But I hear my hon. and learned Friend say, "That is all very well, but how much will it cost?" Here I think one must be frank. The sum of £1 million was voted by Parliament in 1949, but the cost would most certainly rise to £2 million with the building prices prevailing at the present time. In addition, I am told that the running costs per year would be about £200,000. In case my hon. and learned Friend starts to flinch, as if struck by a lash, at these figures, let me say that there are palliatory conditions. First and foremost, the National Theatre could doubtless earn a great deal from performances not only in London but in touring throughout the provinces. It could earn much-desired foreign currency by tours in America and Europe. It could earn more by television, and by the sale of such things as long-playing records.
What, therefore, can be done? I want to make a suggestion which I trust will not evoke immediate Whipsnade-like snarls from hon. Members. I have been told that, when Parliament set up the Independent Television Authority it laid aside the sum of £750,000 which that Authority could call upon in case of need. I believe that not a penny of that sum has been touched. The great television and radio authorities, both national and independent, have been generous in the past in their donations to the arts, and I wonder whether this sum would be forgone by the Independent Television Authority? It would provide almost the extra £1 million required to start the theatre or, alternatively, it would provide the running costs for the first three or four years. There, briefly, are the points I want to make about the National Theatre.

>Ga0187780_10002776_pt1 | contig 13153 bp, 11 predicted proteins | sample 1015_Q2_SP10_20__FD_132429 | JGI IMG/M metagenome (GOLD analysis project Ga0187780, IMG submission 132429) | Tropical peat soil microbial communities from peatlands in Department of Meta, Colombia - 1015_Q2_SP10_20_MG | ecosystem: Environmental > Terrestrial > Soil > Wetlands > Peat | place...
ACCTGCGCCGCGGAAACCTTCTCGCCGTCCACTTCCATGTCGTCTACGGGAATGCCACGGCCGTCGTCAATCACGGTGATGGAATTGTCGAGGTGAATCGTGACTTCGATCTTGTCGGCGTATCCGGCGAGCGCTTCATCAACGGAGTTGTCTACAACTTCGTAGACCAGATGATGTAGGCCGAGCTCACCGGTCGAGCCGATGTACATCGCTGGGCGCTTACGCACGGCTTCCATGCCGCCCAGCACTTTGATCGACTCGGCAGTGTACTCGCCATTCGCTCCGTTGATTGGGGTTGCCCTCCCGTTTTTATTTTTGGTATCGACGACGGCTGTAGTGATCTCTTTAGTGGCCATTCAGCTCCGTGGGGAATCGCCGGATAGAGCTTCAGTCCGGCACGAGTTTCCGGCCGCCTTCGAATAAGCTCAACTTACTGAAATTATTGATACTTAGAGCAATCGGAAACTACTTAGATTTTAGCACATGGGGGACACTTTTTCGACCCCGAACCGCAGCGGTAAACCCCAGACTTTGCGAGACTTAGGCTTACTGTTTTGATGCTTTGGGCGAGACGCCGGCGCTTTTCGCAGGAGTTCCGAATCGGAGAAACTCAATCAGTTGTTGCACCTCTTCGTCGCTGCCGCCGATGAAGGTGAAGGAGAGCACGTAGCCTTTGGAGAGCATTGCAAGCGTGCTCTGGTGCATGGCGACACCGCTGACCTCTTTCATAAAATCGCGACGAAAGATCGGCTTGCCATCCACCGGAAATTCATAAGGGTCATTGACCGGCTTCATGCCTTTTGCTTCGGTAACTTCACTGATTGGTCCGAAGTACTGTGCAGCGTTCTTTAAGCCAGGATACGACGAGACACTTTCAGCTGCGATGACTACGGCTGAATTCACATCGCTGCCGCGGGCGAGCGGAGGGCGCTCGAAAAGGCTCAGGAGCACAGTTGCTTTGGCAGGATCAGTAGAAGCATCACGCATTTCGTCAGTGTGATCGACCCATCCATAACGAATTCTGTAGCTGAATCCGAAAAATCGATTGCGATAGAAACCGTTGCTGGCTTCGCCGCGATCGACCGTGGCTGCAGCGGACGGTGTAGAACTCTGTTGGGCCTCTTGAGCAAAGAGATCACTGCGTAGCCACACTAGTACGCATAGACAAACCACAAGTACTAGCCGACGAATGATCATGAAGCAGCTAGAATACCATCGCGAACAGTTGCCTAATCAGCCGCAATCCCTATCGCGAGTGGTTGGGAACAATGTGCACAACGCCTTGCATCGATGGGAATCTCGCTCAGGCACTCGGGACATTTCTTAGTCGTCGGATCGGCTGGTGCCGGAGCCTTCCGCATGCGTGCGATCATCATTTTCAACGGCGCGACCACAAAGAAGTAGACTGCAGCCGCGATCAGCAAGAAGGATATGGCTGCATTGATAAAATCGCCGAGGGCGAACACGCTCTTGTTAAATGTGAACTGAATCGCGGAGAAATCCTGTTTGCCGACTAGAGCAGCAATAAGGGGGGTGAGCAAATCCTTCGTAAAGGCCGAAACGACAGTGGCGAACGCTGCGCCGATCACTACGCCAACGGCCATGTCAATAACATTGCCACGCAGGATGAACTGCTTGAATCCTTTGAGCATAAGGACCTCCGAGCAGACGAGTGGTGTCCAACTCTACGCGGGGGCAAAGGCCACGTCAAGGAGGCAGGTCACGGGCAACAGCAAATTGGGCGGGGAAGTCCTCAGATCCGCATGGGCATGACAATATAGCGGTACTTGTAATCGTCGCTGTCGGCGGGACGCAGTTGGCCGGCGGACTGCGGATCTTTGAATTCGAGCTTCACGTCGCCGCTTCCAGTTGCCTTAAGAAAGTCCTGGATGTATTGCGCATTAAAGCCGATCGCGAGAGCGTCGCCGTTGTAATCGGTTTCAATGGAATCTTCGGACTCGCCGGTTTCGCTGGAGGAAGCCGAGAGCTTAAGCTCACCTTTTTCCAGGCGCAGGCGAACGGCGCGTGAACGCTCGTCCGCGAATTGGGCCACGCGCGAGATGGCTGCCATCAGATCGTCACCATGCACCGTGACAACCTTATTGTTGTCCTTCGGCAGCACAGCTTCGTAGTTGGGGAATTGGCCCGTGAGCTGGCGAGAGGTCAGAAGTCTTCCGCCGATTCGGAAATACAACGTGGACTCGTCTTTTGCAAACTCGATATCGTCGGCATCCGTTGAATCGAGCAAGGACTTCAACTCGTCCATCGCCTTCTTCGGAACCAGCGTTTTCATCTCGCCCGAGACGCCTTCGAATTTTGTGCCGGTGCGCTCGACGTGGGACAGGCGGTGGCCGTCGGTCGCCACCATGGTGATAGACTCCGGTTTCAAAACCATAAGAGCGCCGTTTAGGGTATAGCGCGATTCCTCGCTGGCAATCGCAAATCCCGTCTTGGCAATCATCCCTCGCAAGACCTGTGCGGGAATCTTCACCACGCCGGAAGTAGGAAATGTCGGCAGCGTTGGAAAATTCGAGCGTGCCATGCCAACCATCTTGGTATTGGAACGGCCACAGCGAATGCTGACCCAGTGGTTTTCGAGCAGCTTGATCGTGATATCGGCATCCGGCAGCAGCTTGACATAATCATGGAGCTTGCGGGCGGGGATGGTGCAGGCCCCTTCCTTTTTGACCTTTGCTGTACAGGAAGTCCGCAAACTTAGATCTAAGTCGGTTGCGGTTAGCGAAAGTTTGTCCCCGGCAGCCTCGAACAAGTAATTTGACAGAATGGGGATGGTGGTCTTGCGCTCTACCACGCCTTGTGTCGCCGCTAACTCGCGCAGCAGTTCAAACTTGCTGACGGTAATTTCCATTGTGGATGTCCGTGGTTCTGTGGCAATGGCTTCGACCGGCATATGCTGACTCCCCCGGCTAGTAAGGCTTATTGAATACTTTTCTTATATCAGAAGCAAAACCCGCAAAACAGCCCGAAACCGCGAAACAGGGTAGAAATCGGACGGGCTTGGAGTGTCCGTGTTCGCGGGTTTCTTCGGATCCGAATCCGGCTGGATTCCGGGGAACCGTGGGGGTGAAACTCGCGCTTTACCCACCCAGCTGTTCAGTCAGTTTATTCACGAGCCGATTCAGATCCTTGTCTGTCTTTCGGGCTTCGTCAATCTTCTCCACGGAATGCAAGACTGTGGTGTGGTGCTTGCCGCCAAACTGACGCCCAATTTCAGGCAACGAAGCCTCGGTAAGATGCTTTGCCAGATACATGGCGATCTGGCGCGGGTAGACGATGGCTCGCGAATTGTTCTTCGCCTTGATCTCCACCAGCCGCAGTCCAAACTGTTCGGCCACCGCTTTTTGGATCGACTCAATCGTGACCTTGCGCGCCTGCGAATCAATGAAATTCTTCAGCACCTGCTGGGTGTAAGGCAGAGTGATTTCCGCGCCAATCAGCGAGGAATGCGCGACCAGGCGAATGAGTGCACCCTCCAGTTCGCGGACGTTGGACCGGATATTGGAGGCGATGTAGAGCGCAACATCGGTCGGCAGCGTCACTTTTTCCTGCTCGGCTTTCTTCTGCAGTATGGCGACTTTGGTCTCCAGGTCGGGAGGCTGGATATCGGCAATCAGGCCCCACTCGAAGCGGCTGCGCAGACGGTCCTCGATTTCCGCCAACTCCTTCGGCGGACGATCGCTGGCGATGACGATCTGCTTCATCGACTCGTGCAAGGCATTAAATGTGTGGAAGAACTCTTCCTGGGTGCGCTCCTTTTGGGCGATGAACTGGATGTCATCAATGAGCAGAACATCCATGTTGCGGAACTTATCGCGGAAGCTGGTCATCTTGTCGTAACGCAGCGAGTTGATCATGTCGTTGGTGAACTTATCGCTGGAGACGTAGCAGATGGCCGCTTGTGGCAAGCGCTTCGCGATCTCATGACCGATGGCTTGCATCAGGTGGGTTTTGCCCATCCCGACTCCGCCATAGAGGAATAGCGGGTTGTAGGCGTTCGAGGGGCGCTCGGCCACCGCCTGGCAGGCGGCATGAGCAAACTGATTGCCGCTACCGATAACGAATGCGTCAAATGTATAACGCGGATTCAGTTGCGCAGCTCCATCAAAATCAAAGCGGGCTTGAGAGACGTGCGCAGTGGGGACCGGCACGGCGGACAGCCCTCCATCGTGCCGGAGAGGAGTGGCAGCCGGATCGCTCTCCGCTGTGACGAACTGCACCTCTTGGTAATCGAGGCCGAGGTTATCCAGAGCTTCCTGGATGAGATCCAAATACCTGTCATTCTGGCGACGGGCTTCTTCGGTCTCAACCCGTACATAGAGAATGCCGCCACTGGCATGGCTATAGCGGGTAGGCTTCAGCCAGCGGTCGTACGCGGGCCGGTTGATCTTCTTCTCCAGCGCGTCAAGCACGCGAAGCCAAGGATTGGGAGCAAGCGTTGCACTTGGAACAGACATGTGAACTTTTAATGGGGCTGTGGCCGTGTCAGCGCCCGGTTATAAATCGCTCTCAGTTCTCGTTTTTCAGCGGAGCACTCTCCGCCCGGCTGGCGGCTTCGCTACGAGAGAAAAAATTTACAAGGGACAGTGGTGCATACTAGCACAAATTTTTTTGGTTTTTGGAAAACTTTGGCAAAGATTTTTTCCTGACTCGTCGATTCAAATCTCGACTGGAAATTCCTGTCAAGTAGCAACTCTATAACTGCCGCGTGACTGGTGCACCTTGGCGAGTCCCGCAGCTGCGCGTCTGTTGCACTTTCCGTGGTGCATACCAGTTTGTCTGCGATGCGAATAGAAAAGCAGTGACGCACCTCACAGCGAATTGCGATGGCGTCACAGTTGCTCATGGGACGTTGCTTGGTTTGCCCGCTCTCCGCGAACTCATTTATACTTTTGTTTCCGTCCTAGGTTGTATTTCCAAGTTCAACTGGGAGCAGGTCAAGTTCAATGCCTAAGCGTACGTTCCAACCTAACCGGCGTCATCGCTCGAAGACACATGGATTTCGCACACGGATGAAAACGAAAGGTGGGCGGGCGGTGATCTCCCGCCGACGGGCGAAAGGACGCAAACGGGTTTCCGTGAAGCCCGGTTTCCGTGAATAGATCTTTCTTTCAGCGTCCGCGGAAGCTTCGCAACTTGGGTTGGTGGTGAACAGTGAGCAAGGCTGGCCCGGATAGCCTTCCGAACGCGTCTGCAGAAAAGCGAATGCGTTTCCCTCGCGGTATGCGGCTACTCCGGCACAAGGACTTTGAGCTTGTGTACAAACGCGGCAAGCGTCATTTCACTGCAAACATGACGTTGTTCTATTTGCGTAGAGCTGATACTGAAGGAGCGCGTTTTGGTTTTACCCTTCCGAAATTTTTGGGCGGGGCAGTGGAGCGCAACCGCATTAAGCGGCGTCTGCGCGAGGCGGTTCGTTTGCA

I end my plea for the arts with a personal plea to my hon. and learned Friend. I believe that Horace Walpole once wrote of Lord Burlington:
Never was protection and great wealth more generously or judiciously diffused than by this great person who had every attribute of the genius of art and artist, except envy.
My hon. and learned Friend need have no envy. Let the only envy be that aroused in the breasts of those patrons and artists in less fortunate lands who in future will look towards this country as a model patron of the arts. May therefore the gracious mantle of Lord Burlington fall this afternoon on the shoulders of my hon. and learned Friend.
I shoudd like in the first place to join the other hon. Members in paying by tribute to the hon. Member for Conway (Mr. P. Thomas) for having raised this subject, which, as far as I know, has never been raised in the House before. We are all exceedingly grateful to the hon. Member and grateful for the opportunity to have the kind of discussion which is very rare that in which we do not fling abuse at each other but all join together in trying to achieve a common purpose. It is in that spirit that I want to make such remarks as I make today.
I want to deal largely with the artist and musician of today—the man who is alive and is working—rather than with the paintings which are so badly needed by the National Gallery and with the old buildings which need to be preserved.